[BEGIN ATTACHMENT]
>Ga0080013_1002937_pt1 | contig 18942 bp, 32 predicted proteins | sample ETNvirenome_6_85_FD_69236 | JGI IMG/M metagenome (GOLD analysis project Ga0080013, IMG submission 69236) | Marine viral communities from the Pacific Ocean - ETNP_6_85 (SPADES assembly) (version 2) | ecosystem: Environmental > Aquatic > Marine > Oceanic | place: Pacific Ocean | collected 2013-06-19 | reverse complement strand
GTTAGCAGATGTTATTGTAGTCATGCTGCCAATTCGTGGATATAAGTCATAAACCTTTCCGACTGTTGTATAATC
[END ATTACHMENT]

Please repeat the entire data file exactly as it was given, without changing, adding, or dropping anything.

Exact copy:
>Ga0080013_1002937_pt1 | contig 18942 bp, 32 predicted proteins | sample ETNvirenome_6_85_FD_69236 | JGI IMG/M metagenome (GOLD analysis project Ga0080013, IMG submission 69236) | Marine viral communities from the Pacific Ocean - ETNP_6_85 (SPADES assembly) (version 2) | ecosystem: Environmental > Aquatic > Marine > Oceanic | place: Pacific Ocean | collected 2013-06-19 | reverse complement strand
GTTAGCAGATGTTATTGTAGTCATGCTGCCAATTCGTGGATATAAGTCATAAACCTTTCCGACTGTTGTATAATC